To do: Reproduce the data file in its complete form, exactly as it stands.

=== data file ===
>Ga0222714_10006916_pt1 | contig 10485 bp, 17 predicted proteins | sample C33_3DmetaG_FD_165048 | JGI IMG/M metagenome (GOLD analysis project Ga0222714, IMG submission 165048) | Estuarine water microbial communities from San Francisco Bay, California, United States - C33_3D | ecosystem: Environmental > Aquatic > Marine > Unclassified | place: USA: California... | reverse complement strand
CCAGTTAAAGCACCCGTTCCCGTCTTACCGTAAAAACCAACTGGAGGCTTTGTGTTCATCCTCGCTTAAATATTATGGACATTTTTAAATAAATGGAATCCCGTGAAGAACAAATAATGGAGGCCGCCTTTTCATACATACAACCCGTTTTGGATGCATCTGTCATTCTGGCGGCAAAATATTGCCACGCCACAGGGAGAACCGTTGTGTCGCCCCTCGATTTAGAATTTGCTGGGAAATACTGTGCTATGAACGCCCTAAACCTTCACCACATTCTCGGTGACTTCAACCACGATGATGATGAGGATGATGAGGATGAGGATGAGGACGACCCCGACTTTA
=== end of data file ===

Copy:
>Ga0222714_10006916_pt1 | contig 10485 bp, 17 predicted proteins | sample C33_3DmetaG_FD_165048 | JGI IMG/M metagenome (GOLD analysis project Ga0222714, IMG submission 165048) | Estuarine water microbial communities from San Francisco Bay, California, United States - C33_3D | ecosystem: Environmental > Aquatic > Marine > Unclassified | place: USA: California... | reverse complement strand
CCAGTTAAAGCACCCGTTCCCGTCTTACCGTAAAAACCAACTGGAGGCTTTGTGTTCATCCTCGCTTAAATATTATGGACATTTTTAAATAAATGGAATCCCGTGAAGAACAAATAATGGAGGCCGCCTTTTCATACATACAACCCGTTTTGGATGCATCTGTCATTCTGGCGGCAAAATATTGCCACGCCACAGGGAGAACCGTTGTGTCGCCCCTCGATTTAGAATTTGCTGGGAAATACTGTGCTATGAACGCCCTAAACCTTCACCACATTCTCGGTGACTTCAACCACGATGATGATGAGGATGATGAGGATGAGGATGAGGACGACCCCGACTTTA